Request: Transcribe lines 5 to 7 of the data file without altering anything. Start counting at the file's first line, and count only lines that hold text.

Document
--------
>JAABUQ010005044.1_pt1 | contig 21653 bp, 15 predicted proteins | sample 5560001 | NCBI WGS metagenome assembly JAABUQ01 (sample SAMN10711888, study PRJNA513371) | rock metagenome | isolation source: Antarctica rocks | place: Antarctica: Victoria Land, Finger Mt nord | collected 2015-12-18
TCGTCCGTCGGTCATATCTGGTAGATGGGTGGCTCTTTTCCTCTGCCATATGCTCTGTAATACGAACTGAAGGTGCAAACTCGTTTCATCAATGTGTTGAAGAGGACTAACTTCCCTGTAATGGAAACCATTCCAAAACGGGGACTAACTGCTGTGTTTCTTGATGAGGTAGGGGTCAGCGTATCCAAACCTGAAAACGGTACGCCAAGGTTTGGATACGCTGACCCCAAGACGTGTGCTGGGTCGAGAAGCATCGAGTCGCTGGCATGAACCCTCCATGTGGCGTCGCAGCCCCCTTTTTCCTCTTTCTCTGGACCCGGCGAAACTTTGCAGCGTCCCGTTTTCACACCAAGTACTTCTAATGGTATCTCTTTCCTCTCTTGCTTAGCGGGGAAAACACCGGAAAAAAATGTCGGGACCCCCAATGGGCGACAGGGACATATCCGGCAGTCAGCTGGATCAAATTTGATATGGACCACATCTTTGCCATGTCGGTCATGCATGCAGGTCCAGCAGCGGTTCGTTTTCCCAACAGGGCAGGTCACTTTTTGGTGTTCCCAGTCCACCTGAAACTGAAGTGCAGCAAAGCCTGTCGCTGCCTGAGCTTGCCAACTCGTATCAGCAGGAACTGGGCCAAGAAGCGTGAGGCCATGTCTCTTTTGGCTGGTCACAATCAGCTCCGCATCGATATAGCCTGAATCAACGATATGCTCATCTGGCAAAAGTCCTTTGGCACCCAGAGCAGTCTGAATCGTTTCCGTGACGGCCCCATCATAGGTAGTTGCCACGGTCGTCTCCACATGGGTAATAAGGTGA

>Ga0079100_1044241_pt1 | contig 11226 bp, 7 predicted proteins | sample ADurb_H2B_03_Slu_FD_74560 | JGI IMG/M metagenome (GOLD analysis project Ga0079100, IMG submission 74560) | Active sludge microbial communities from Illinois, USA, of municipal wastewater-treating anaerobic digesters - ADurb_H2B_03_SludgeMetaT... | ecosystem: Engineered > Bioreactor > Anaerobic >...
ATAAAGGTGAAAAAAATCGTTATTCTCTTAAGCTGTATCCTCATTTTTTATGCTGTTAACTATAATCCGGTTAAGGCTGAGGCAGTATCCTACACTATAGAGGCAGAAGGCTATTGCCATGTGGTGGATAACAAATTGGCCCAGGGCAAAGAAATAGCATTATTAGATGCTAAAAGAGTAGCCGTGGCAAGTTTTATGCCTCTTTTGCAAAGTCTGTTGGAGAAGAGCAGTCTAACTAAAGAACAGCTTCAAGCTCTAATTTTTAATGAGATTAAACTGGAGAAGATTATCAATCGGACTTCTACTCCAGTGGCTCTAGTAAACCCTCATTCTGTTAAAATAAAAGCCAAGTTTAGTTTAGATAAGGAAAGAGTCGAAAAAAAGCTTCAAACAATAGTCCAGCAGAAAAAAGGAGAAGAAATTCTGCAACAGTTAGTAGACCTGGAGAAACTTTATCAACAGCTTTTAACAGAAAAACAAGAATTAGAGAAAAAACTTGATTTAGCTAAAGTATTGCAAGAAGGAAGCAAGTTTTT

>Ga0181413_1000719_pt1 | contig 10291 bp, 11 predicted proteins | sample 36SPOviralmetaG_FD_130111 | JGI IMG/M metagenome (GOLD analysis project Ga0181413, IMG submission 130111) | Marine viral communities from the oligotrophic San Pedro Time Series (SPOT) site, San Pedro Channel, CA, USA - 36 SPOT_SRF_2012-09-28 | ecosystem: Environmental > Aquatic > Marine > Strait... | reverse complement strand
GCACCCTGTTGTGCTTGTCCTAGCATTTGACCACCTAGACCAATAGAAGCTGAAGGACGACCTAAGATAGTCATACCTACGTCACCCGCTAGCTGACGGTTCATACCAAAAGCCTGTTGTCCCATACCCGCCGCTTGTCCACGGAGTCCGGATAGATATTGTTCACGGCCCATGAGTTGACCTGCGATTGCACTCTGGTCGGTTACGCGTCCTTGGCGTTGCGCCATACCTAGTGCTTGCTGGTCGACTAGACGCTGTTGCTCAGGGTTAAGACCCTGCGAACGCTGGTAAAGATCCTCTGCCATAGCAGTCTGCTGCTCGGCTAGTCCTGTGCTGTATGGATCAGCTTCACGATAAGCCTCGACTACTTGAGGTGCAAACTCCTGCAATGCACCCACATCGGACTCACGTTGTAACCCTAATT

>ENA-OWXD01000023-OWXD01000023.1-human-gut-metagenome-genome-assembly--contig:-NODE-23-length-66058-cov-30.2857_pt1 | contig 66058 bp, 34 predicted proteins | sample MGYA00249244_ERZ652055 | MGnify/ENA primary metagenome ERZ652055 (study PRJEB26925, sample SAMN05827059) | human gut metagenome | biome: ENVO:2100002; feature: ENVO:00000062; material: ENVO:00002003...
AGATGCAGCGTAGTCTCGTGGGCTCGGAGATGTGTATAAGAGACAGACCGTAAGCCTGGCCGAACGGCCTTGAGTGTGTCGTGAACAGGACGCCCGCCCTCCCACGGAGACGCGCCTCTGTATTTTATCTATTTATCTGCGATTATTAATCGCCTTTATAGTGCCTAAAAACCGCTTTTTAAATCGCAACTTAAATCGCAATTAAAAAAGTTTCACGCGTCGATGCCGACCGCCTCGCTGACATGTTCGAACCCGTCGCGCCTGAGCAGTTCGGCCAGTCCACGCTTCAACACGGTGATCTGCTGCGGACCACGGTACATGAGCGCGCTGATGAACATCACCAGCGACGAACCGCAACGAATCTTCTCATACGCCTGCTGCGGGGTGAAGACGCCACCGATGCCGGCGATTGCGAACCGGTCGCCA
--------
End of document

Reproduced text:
>Ga0181413_1000719_pt1 | contig 10291 bp, 11 predicted proteins | sample 36SPOviralmetaG_FD_130111 | JGI IMG/M metagenome (GOLD analysis project Ga0181413, IMG submission 130111) | Marine viral communities from the oligotrophic San Pedro Time Series (SPOT) site, San Pedro Channel, CA, USA - 36 SPOT_SRF_2012-09-28 | ecosystem: Environmental > Aquatic > Marine > Strait... | reverse complement strand
GCACCCTGTTGTGCTTGTCCTAGCATTTGACCACCTAGACCAATAGAAGCTGAAGGACGACCTAAGATAGTCATACCTACGTCACCCGCTAGCTGACGGTTCATACCAAAAGCCTGTTGTCCCATACCCGCCGCTTGTCCACGGAGTCCGGATAGATATTGTTCACGGCCCATGAGTTGACCTGCGATTGCACTCTGGTCGGTTACGCGTCCTTGGCGTTGCGCCATACCTAGTGCTTGCTGGTCGACTAGACGCTGTTGCTCAGGGTTAAGACCCTGCGAACGCTGGTAAAGATCCTCTGCCATAGCAGTCTGCTGCTCGGCTAGTCCTGTGCTGTATGGATCAGCTTCACGATAAGCCTCGACTACTTGAGGTGCAAACTCCTGCAATGCACCCACATCGGACTCACGTTGTAACCCTAATT

>ENA-OWXD01000023-OWXD01000023.1-human-gut-metagenome-genome-assembly--contig:-NODE-23-length-66058-cov-30.2857_pt1 | contig 66058 bp, 34 predicted proteins | sample MGYA00249244_ERZ652055 | MGnify/ENA primary metagenome ERZ652055 (study PRJEB26925, sample SAMN05827059) | human gut metagenome | biome: ENVO:2100002; feature: ENVO:00000062; material: ENVO:00002003...